Virus uses decoy strategy to evade immune system, research reveals
University of Otago researchers have learnt more about how viruses operate and can evade the immune system and are now using their discovery to help learn more about COVID-19.
The recent research, led by Dr. Mihnea Bostina and Ph.D. student Sai Velamoor from the Department of Microbiology and Immunology and Otago Micro and Nano Imaging, Electron Microscopy, specifically looked at the Oryctes rhinoceros nudivirus (OrNV) virus, an important biocontrol agent against the coconut rhinoceros beetle, a devastating pest for coconut and oil palm trees in Southeast Asia and the Pacific Islands.
The Otago scientists found the virus used a "decoy" strategy to evade the immune system. Dr. Bostina explains the findings are a small step in the bid to better understand infectious disease.
The research team is now using the same technique to investigate changes in cells infected with SARS-CoV-2, the coronavirus that causes COVID-19.
"We have used the same technique to investigate changes in cells infected with SARS-CoV-2 and are continuing work in this area."
Dr. Bostina explains that viruses that replicate and assemble inside the nucleus have evolved special approaches to modify the nuclear landscape for their advantage. The research team used electron microscopy to investigate cellular changes occurring during nudivirus infection and found a unique mechanism for how the virus works.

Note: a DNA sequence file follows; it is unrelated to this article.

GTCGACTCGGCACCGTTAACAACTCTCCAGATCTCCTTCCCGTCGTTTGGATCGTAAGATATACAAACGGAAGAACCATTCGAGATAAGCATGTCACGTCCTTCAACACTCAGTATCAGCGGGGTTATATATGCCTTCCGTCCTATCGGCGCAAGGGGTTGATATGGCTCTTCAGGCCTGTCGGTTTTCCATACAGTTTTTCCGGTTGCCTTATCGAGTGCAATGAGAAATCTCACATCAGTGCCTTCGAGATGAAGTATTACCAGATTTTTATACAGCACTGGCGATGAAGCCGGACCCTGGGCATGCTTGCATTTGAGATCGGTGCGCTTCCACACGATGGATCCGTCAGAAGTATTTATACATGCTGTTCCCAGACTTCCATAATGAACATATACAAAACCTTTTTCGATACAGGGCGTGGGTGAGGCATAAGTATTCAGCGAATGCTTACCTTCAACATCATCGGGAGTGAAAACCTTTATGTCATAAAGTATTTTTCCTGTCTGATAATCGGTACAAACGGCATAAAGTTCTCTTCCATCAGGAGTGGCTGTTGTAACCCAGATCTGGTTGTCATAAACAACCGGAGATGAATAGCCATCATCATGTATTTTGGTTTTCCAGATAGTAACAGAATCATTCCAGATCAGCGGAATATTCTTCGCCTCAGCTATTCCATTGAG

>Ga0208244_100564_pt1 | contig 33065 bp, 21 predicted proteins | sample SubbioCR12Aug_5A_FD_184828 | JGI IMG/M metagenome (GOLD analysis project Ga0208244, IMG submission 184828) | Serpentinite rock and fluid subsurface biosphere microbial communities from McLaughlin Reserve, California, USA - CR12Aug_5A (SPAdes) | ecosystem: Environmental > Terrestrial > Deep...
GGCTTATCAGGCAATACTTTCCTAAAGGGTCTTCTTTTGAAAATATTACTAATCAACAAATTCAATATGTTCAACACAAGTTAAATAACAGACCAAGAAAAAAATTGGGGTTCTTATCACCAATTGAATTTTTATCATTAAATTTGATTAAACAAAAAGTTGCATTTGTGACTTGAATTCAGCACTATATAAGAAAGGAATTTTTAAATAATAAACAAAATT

"Our study revealed that the virus acquires a membrane inside the nucleus of the infected cell and it gets fully equipped to infect new cells at this precise location. This is in contrast with other enveloped viruses—like coronavirus, which is also an enveloped virus—which derive their membranes from other cellular compartments.
"After it gets fully assembled, the virus uses a clever tactic of passing through different environments, packed inside various membrane structures until it gets released at the cellular membrane."
Ms Velamoor says this strategy implies that many of the viruses released by the infected cells will be enclosed in a cellular membrane while travelling inside the infected organism.
"It shows for the very first time a clever strategy available to insect viruses. It will be interesting to find in what measure other types of viruses—like the ones infecting humans—are also capable of carrying out a similar process."
Dr. Bostina says the research demonstrates another manner in which viruses are capable of hijacking infected cells and alerts scientists to the novel mechanism of viral transmission.
"Viruses will never cease to amaze us with their indefatigable arsenal of tricks. Only by studying them can we be prepared to adequately respond when they infect us."
The research has just been published in mBio, a science journal published by the American Society for Microbiology.